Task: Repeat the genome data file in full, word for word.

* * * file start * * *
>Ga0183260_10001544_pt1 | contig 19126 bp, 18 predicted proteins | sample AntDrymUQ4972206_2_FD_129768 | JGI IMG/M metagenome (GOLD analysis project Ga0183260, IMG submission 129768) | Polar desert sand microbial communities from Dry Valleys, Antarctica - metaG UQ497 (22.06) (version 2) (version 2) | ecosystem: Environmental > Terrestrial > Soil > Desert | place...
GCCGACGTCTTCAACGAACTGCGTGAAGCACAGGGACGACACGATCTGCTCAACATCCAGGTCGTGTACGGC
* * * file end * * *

>Ga0183260_10001544_pt1 | contig 19126 bp, 18 predicted proteins | sample AntDrymUQ4972206_2_FD_129768 | JGI IMG/M metagenome (GOLD analysis project Ga0183260, IMG submission 129768) | Polar desert sand microbial communities from Dry Valleys, Antarctica - metaG UQ497 (22.06) (version 2) (version 2) | ecosystem: Environmental > Terrestrial > Soil > Desert | place...
GCCGACGTCTTCAACGAACTGCGTGAAGCACAGGGACGACACGATCTGCTCAACATCCAGGTCGTGTACGGC